Theme of the Week: Making A Godly Impact
Bible Verse: “And they devoted themselves to the apostles’ teaching and the fellowship, to the breaking of bread and the prayers.” Acts 2:42 ESV
Scripture Reading: Acts 2:37-47
While evangelists and apologists such as Peter and Paul were proclaiming the gospel and defending its integrity in an era of polytheism and pagan superstition, hundreds of thousands of ordinary believers were infiltrating every part of society and living the kind of questionable lives that evoked curiosity about the Christian message. Indeed, their influence was so surprising that the fourth-century emperor Julian (AD 331–363) feared they might take over the empire.
Julian was concerned that the Christians’ acts of hospitality and philanthropy were winning too many of his subjects. He decided to launch an offensive against them by mobilizing his officials and the pagan priesthood to out-love the Christians. He decreed that a system of food distribution be started and that hostels be built for poor travelers.
Perhaps not surprisingly, Julian’s new social program utterly failed. He couldn’t motivate pagan priests or Roman officials to care that much for the poor. He failed to realize that the Christians were filled with the Holy Spirit of love and motivated by his grace. The message they shared—that God loved the world—was patently absurd to the average Roman; the pagan gods cared nothing for humankind.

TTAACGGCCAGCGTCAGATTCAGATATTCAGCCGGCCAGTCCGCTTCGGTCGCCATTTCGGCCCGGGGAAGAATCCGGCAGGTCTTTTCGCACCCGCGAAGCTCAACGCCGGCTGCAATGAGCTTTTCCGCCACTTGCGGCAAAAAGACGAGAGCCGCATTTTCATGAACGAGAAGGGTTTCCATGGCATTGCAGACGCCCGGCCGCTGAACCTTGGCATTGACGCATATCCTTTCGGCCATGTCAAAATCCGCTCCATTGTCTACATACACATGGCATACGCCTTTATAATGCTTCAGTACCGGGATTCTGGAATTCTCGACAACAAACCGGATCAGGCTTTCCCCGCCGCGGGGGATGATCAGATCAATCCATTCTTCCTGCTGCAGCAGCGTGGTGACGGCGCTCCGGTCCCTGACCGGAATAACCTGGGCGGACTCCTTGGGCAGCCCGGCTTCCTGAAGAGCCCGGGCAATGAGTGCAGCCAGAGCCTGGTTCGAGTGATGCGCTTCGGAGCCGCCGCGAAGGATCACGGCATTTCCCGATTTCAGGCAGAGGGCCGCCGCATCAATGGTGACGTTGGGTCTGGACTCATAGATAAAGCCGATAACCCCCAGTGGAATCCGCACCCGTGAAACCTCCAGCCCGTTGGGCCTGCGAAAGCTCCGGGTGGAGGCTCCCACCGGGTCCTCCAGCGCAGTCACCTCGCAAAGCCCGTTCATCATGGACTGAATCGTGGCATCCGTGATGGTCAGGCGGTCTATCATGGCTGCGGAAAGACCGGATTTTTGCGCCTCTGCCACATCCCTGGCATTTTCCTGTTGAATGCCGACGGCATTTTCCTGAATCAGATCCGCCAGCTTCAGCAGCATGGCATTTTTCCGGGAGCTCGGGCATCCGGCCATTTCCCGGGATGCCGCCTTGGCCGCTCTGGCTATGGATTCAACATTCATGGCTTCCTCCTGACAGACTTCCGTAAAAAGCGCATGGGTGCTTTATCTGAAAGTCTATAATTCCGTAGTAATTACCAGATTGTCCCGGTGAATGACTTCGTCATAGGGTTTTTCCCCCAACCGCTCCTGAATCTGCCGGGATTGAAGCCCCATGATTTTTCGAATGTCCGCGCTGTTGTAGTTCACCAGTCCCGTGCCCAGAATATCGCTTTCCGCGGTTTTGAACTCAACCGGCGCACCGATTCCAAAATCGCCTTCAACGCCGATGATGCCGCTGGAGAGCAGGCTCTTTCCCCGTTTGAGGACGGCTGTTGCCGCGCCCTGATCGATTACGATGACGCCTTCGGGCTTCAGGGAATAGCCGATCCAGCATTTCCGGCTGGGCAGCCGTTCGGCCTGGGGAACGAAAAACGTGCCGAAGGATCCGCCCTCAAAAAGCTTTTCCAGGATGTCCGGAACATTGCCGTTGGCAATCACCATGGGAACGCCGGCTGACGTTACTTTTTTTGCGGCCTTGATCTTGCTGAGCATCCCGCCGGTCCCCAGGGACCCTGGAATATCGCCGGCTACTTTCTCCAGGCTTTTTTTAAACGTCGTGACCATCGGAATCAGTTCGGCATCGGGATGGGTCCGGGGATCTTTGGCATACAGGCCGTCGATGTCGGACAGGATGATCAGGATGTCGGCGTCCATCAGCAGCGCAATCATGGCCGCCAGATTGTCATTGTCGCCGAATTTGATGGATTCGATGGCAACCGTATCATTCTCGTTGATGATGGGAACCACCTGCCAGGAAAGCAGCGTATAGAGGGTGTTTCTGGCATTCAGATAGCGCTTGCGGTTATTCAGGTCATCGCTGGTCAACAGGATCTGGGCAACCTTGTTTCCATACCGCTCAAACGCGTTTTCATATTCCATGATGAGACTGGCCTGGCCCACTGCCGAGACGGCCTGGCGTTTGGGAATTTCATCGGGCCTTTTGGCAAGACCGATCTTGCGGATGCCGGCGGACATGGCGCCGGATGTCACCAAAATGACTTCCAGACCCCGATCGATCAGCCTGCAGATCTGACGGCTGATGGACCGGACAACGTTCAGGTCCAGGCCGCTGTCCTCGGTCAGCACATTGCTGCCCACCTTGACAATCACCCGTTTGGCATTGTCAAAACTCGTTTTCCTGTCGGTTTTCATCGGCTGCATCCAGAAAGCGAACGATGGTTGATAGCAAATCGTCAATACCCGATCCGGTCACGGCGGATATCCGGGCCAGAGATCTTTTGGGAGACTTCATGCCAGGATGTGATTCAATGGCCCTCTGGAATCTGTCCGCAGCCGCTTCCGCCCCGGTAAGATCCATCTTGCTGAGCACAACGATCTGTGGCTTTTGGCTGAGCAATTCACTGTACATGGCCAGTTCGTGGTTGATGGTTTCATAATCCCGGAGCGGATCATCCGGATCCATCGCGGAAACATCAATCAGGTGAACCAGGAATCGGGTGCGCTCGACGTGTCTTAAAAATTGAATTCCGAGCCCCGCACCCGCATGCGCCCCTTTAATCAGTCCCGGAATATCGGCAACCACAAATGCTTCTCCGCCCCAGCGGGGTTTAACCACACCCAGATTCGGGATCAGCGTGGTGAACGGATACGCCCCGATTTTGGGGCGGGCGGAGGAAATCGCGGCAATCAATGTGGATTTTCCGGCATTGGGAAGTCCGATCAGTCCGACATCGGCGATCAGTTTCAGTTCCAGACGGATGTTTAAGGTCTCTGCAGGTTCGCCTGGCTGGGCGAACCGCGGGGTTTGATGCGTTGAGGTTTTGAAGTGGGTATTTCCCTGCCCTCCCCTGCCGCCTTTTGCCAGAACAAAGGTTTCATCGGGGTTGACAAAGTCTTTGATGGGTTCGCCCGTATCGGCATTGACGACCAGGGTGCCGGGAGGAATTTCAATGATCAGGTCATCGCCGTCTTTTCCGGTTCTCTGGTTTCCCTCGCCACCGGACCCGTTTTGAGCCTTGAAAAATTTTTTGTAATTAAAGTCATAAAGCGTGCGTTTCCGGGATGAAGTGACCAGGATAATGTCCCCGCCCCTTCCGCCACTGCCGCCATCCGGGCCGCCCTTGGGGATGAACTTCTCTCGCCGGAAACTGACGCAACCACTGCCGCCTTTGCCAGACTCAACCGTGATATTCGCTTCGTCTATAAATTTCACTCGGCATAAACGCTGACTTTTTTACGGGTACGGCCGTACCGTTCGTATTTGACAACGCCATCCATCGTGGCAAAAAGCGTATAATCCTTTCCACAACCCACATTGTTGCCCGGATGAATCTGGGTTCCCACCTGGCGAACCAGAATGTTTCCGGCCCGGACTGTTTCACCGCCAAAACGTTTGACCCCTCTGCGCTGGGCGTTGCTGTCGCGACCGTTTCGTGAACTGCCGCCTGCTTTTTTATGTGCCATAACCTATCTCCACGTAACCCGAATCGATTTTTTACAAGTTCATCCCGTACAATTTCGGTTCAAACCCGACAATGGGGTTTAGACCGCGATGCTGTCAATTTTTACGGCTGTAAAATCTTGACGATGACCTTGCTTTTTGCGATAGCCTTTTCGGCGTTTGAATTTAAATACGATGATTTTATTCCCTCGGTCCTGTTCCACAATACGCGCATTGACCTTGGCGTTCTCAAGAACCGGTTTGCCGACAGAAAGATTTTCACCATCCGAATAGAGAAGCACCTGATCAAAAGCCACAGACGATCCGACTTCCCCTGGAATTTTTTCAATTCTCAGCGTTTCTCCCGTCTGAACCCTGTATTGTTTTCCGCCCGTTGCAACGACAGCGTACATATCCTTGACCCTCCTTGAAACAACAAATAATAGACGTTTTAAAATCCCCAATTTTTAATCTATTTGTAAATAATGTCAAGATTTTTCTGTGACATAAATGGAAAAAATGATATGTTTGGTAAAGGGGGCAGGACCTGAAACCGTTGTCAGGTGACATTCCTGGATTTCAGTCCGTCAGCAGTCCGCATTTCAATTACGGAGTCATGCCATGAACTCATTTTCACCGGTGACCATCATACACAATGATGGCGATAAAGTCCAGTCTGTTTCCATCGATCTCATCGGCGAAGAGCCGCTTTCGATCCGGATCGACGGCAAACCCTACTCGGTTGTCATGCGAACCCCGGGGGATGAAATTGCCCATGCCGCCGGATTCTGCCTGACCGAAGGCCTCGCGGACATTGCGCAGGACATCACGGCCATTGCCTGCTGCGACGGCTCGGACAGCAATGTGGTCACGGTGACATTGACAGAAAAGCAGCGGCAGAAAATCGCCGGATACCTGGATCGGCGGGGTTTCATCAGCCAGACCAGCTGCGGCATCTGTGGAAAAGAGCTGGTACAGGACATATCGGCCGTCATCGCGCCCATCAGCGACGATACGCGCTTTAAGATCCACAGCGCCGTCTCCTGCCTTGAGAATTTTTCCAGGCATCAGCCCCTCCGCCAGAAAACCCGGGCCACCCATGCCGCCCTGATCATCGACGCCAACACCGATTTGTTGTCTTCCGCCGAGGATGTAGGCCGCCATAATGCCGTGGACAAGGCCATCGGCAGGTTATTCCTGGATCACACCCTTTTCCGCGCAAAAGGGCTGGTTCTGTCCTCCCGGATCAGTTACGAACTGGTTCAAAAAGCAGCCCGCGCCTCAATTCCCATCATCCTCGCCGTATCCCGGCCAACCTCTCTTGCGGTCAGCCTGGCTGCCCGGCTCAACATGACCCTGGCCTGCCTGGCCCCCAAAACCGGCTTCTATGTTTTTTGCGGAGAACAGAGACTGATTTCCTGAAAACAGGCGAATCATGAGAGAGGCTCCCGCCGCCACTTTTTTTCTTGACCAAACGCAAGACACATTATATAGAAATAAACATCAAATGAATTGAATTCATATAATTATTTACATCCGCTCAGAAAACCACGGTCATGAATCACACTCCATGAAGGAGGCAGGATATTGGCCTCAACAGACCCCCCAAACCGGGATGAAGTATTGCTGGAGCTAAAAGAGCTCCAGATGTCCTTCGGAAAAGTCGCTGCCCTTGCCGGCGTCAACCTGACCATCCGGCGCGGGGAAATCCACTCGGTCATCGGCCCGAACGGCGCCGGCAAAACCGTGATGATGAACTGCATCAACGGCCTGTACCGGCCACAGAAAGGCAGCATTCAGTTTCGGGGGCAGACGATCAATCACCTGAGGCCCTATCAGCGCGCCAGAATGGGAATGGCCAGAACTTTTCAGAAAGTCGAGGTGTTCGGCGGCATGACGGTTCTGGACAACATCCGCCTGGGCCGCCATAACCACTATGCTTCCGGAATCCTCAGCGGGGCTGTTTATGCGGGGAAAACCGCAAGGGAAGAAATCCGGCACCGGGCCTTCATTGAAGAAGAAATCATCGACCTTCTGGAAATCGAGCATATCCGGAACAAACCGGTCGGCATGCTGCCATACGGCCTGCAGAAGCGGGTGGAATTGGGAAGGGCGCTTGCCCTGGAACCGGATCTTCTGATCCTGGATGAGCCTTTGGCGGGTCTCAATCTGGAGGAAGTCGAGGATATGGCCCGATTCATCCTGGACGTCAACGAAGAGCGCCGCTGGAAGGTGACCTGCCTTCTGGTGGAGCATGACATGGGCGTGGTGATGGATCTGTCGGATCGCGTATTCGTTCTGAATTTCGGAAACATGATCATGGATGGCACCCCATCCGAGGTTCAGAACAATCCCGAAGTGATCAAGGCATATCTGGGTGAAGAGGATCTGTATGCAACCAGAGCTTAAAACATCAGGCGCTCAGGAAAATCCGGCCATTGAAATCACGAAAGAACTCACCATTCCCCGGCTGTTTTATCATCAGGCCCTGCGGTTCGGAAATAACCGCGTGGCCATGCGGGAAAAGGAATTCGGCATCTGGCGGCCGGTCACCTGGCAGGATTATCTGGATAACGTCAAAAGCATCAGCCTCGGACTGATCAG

You can see how the proclamation of gifted evangelists would have been far more effective among a society of people living such questionable lives.
To fulfill the evangelistic mandate that Paul and Peter and the gospel present us with, we need to be propelled outward, into the lives of our neighbors, but also upward, into deeper intimacy with Jesus. This isn’t merely an individual challenge; indeed, Paul seems to suggest that we fulfill our evangelistic mandate collectively, as we also move inward into a self-consciously Christian community, acknowledging the evangelists we’ve been gifted with and the responsibility to live questionable lives that we’ve been vested with.
We need to become a godly, intriguing, socially adventurous, joyous presence in the lives of others.
This won’t be a matter of simply doing somewhat surprising but occasional things. I believe we need to develop a new set of rhythms, or habits, that foster a missional lifestyle that intrigues others. And I think the five habits I’m about to unpack will help you to do that.
Some content taken from Surprise the World: The Five Habits of Highly Missional People by Michael Frost. Copyright © 2016 by Michael Frost. Used by permission of NavPress, represented by Tyndale House Publishers, a Division of Tyndale House Ministries. All rights reserved.
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